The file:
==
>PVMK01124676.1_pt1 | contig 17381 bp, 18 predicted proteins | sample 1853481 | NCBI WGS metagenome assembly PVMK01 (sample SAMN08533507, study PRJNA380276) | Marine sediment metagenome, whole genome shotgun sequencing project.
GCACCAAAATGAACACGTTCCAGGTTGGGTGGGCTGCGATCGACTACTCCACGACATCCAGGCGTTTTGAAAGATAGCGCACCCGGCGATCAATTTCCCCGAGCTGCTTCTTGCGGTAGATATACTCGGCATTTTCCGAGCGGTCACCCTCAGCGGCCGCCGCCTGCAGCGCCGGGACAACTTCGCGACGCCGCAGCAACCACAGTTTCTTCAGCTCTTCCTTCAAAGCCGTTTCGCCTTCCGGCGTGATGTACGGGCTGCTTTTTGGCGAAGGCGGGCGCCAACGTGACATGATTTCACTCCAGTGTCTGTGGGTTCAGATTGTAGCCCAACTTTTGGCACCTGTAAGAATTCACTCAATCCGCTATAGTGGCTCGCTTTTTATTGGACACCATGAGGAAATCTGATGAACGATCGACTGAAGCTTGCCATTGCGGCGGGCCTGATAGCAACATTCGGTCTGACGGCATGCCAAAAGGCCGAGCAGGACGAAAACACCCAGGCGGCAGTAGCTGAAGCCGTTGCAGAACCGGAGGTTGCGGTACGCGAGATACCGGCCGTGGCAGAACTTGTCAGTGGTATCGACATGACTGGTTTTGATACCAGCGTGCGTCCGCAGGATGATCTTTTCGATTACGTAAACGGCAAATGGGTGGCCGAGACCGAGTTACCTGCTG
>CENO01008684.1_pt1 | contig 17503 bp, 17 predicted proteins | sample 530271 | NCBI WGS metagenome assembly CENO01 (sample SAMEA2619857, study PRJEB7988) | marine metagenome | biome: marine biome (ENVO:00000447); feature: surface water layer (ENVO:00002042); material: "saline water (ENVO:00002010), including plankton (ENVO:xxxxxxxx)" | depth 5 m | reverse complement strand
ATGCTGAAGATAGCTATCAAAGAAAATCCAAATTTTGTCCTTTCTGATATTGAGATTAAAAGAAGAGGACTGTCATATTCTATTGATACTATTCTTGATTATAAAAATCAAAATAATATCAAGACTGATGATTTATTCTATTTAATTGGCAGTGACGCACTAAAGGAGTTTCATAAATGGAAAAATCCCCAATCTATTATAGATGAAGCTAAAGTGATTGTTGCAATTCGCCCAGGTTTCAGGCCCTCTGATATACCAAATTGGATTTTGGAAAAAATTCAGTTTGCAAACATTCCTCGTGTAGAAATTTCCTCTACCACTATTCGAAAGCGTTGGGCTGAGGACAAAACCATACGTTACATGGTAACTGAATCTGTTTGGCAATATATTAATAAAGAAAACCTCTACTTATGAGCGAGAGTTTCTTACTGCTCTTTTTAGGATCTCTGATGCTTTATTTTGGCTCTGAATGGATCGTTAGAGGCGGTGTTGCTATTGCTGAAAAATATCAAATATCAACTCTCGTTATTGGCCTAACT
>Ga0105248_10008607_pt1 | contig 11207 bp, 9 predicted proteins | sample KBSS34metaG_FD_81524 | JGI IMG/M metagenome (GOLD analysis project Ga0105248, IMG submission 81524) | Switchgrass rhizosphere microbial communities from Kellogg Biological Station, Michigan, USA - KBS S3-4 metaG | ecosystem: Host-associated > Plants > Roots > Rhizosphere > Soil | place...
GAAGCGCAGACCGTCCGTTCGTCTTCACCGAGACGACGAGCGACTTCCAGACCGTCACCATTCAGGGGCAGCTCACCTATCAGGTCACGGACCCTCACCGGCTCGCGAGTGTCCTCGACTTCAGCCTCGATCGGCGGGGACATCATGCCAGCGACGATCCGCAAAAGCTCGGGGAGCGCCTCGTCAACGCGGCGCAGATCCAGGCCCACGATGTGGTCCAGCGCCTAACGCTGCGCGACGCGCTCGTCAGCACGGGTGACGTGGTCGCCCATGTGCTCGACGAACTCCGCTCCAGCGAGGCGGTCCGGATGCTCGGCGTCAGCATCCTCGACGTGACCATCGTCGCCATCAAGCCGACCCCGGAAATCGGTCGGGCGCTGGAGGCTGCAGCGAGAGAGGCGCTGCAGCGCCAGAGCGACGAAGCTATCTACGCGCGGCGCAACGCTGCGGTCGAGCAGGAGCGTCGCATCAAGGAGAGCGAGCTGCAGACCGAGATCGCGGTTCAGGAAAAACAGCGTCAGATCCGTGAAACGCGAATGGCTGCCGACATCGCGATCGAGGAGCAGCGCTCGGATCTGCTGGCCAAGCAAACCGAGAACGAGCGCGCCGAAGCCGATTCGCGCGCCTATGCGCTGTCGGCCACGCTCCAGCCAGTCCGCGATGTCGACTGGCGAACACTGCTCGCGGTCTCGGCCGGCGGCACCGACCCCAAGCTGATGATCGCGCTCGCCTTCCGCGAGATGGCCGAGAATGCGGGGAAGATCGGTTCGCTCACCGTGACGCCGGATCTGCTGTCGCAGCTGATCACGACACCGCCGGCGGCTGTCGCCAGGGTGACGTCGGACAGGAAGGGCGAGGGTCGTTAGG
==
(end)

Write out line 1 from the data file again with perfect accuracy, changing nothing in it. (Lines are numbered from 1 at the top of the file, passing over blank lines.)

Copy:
>PVMK01124676.1_pt1 | contig 17381 bp, 18 predicted proteins | sample 1853481 | NCBI WGS metagenome assembly PVMK01 (sample SAMN08533507, study PRJNA380276) | Marine sediment metagenome, whole genome shotgun sequencing project.